There is some evidence to suggest that Zinc supplementation can lead to reduced incidence of cough/ acute lower respiratory infection 14 and clinical attacks of malaria9. There was 45% reduction in the incidence of ARI in children with zinc supplementation in an Indian study. In five trials, a lower rate of pneumonia infection was found in the zinc-supplemented groups, and there was some indication of a preventive effect in three trials with a clinical malaria outcome7.

Results of community based prevalence studies on Zinc deficiency are still awaited.This would be required to workout the impact of mass Zinc supplementation programme in various age-groups. In the absence of prevalence data, potential beneficiaries of Zn Supplementation could be: Underweight and Stunted children , Low birth weight babies, and children with diarrhoea and/ or pneumonia. Improvement of zinc nutriture can become a priority intervention to reduce the high burden of serious infectious disease in children in developing countries in future.

To conclude,

  1. Zinc Supplementation has potential to improve child survival. Incorporation of Zn supplements in treatment schedules of diarrhoea and pneumonia should be promoted.
  2. Community based Supplementation should be undertaken in areas with multiple micronutrient deficiencies in high child mortality areas,
  3. Research to map-out prevalence of Zinc deficiency and other co-existing micronutrient deficiencies and study of micronutrient interactions should be encouraged further,
  4. Routine zinc supplementation can not be advocated to improve pregnancy outcome at this stage.

Dr. Arun Kumar Aggarwal
Assistant Professor
Community Medicine Department
PGIMER, Chandigarh
Email: [email protected]


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  2. Osendarp SJ, West CE, Black RE; Maternal Zinc Supplementation Study Group. The need for maternal zinc supplementation in developing countries: an unresolved issue. J Nutr 2003 ;133:817S-827S.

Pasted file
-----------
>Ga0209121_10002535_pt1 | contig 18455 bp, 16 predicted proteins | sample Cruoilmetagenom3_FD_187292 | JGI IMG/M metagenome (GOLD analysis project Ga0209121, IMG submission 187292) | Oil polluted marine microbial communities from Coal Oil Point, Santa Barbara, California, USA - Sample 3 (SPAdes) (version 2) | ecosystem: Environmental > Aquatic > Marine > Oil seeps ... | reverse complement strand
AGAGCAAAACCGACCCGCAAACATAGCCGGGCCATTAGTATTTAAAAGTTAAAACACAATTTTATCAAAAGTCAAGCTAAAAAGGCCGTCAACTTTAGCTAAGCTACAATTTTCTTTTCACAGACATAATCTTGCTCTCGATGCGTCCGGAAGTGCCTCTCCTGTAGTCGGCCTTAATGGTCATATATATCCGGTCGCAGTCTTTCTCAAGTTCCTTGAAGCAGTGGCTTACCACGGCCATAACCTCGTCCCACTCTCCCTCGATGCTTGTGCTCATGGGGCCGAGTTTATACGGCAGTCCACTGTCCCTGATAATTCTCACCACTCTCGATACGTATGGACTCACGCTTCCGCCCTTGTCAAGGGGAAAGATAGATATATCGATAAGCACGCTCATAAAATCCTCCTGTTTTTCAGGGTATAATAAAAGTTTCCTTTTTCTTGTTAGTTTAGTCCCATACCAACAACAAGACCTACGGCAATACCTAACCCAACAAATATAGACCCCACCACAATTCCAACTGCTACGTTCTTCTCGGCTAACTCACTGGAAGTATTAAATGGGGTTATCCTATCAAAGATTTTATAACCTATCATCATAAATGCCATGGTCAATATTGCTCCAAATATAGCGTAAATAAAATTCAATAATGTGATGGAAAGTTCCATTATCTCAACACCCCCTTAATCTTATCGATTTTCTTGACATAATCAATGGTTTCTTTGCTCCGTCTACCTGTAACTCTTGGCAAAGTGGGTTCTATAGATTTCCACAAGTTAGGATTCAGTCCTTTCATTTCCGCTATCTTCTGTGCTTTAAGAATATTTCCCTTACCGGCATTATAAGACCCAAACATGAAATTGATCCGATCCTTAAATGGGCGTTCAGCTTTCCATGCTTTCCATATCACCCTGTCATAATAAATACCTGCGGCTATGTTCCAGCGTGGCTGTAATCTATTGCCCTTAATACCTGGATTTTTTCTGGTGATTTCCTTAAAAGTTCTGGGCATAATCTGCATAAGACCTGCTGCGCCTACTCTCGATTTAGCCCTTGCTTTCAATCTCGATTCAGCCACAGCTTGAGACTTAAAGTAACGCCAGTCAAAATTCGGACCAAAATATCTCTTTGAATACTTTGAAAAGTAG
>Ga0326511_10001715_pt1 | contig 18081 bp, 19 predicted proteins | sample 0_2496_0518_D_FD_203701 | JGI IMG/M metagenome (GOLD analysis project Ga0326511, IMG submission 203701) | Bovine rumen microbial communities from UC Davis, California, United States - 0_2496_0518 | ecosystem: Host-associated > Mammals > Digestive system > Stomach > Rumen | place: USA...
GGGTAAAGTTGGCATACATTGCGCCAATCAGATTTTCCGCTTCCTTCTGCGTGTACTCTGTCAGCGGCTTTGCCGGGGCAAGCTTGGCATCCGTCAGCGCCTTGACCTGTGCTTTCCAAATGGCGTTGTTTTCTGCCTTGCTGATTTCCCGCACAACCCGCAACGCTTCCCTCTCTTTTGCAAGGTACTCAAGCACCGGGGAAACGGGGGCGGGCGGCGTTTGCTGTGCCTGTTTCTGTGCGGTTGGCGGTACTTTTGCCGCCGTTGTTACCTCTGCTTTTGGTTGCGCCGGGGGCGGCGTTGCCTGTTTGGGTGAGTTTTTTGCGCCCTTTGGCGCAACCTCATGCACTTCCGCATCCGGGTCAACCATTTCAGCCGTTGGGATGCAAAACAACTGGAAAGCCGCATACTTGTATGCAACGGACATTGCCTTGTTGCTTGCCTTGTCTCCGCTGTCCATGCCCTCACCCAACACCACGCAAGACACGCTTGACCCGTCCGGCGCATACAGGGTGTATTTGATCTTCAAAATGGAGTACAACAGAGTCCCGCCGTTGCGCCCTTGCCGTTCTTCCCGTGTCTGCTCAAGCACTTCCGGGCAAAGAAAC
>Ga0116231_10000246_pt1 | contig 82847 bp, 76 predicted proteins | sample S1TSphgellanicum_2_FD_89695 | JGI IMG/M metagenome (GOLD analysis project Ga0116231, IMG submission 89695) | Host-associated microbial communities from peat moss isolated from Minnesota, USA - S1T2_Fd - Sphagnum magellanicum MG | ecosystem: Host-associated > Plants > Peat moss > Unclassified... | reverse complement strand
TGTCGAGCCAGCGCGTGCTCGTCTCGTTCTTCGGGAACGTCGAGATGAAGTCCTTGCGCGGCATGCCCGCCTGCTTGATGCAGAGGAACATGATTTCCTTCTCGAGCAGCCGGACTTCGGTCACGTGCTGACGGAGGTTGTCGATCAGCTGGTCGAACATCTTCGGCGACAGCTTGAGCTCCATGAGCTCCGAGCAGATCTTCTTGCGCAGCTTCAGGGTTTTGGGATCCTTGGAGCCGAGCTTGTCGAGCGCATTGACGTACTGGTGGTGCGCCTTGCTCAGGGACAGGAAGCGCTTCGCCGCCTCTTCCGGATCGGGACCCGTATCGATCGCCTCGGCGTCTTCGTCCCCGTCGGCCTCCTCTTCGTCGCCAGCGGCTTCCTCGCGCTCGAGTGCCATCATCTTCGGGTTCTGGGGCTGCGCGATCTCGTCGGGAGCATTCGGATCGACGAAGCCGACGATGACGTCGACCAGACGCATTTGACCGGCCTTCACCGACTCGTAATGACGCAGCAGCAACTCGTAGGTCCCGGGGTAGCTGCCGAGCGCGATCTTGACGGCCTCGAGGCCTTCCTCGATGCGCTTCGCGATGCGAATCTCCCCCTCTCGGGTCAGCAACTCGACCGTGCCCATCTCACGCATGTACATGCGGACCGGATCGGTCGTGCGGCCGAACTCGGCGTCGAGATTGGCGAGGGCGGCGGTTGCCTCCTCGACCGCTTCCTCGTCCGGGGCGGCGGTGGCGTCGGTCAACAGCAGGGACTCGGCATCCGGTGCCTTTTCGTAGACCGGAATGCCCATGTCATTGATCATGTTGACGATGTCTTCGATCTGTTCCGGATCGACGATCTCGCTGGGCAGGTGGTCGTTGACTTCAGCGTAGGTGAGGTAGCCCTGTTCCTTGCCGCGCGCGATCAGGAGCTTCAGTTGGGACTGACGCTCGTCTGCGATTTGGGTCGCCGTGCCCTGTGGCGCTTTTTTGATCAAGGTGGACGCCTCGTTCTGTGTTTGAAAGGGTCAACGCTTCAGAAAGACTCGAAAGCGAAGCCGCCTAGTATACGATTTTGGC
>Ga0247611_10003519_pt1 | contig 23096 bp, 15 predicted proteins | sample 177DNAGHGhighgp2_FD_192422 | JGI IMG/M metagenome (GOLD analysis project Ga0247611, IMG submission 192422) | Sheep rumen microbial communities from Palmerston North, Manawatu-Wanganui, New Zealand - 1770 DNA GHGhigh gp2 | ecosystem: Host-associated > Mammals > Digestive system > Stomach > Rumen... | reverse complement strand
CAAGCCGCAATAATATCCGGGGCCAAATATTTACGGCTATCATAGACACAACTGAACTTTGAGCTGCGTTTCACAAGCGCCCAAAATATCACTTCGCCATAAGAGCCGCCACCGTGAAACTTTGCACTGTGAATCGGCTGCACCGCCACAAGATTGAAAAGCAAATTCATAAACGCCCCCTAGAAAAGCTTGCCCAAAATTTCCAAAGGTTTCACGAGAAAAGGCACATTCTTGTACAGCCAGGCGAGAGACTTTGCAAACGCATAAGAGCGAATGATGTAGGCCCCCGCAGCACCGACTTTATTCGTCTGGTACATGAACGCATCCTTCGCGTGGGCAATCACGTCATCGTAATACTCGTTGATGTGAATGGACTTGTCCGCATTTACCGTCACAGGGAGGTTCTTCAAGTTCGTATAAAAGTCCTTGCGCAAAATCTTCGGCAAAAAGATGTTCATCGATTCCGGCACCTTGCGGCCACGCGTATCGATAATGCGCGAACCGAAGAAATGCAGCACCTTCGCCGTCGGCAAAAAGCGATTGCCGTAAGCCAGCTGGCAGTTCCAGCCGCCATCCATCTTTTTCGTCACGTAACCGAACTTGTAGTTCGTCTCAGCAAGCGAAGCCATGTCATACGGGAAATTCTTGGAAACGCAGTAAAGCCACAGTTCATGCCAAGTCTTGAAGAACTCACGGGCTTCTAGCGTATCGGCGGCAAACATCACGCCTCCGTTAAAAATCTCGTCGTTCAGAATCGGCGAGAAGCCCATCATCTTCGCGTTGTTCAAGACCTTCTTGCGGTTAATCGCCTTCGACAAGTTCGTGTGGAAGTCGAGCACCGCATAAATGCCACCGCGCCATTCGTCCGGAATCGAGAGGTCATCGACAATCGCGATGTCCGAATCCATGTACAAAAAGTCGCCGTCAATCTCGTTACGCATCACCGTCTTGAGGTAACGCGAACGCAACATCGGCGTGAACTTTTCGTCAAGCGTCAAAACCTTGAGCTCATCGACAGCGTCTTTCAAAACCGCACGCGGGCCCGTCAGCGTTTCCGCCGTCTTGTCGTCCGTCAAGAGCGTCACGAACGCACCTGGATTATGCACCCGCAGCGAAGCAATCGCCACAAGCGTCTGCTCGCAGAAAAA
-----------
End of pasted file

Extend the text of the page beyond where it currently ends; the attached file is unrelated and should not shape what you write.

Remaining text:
3. Caulfield LE, Zavaleta N, Shankar AH, Merialdi M. Potential contribution of maternal zinc supplementation during pregnancy to maternal and child survival. Am J Clin Nutr 1998 ;68: 499S-508S
  4. Goldenberg RL, Tamura T, Neggers Y, Copper RL, Johnston KE, DuBard MB, Hauth JC.The effect of zinc supplementation on pregnancy outcome. JAMA 1995 ;274: 463-8.
  5. Hamadani JD, Fuchs GJ, Osendarp SJ, Huda SN, Grantham- McGregor SM. Zinc supplementation during pregnancy and effects on mental development and behaviour of infants: a follow-up study. Lancet 2002; 360:290-4.
  6. Castillo-Duran C, Weisstaub G. Zinc supplementation and growth of the fetus and low birth weight infant. J Nutr 2003; 133:1494S-7S.
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  8. Black RE. Therapeutic and preventive effects of zinc on serious childhood infectious diseases in developing countries. Am J Clin Nutr 1998;68:476S-479S.
  9. Bhutta ZA, Black RE, Brown KH, Gardner JM, Gore S, and Hidayat A et al. Prevention of diarrhea and pneumonia by zinc supplementation in children in developing countries: pooled analysis of randomized controlled trials. Zinc Investigators. Collaborative Group. J Pediatr 1999;135:689 97.
  10. Bhutta ZA, Bird SM, Black RE, Brown KH, Gardner JM, Hidayat A, et al. Therapeutic effects of oral zinc in acute and persistent diarrhea in children in developing countries: pooled analysis of randomized controlled trials. Am J Clin Nutr 2000;72:1516-22.
  11. Sazawal S, Black RE, Bhan MK, Jalla S, Bhandari N, Sinha A etal. Zinc supplementation reduces the incidence of Persistent Diarrhoea and Dysentery among low socioeconomic children in India. J Nutrition 1996; 126: 443-50
  12. Sazawal S, Black RE, Bhan MK, Jalla S, Sinha A, Bhandari N. Efficacy of Zinc supplementation in reducing incidence and prevalence of acute diarrhoea- a community based, double-blind, controlled trial. Am J Clin Nutr 1997; 66: 413-8.
  13. Sazawal S, Black RE, Bhan MK, Bhandari N, Sinha A and Jalla S. Effect of Zinc supplementation during acute diarrhoea on duration and severity of the episode- a community based, double-blind controlled trail. N Eng J Med 1995; 333: 839 844.
  14. Sazawal S, Black RE, Jalla S, Mazumdar S, Sinha A and Bhan MK. Zinc supplementation reduces the incidence of acute lower respiratory infections in infants and preschool children: a double-blind controlled trial. Pediatrics 1998; 102:1-5.